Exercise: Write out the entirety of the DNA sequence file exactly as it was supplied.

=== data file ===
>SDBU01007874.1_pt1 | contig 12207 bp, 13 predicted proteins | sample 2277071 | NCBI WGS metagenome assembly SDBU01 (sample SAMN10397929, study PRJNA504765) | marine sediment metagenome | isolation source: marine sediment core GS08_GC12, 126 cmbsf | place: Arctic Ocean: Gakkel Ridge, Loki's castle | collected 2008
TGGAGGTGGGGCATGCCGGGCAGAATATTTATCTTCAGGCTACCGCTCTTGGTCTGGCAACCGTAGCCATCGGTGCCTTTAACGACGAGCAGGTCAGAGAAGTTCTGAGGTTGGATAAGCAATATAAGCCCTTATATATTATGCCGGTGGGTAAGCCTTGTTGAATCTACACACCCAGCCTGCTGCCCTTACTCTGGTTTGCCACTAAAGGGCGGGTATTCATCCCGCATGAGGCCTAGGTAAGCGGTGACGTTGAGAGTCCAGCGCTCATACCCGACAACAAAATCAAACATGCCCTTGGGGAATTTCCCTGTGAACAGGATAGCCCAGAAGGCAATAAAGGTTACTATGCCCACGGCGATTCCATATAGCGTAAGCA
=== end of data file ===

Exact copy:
>SDBU01007874.1_pt1 | contig 12207 bp, 13 predicted proteins | sample 2277071 | NCBI WGS metagenome assembly SDBU01 (sample SAMN10397929, study PRJNA504765) | marine sediment metagenome | isolation source: marine sediment core GS08_GC12, 126 cmbsf | place: Arctic Ocean: Gakkel Ridge, Loki's castle | collected 2008
TGGAGGTGGGGCATGCCGGGCAGAATATTTATCTTCAGGCTACCGCTCTTGGTCTGGCAACCGTAGCCATCGGTGCCTTTAACGACGAGCAGGTCAGAGAAGTTCTGAGGTTGGATAAGCAATATAAGCCCTTATATATTATGCCGGTGGGTAAGCCTTGTTGAATCTACACACCCAGCCTGCTGCCCTTACTCTGGTTTGCCACTAAAGGGCGGGTATTCATCCCGCATGAGGCCTAGGTAAGCGGTGACGTTGAGAGTCCAGCGCTCATACCCGACAACAAAATCAAACATGCCCTTGGGGAATTTCCCTGTGAACAGGATAGCCCAGAAGGCAATAAAGGTTACTATGCCCACGGCGATTCCATATAGCGTAAGCA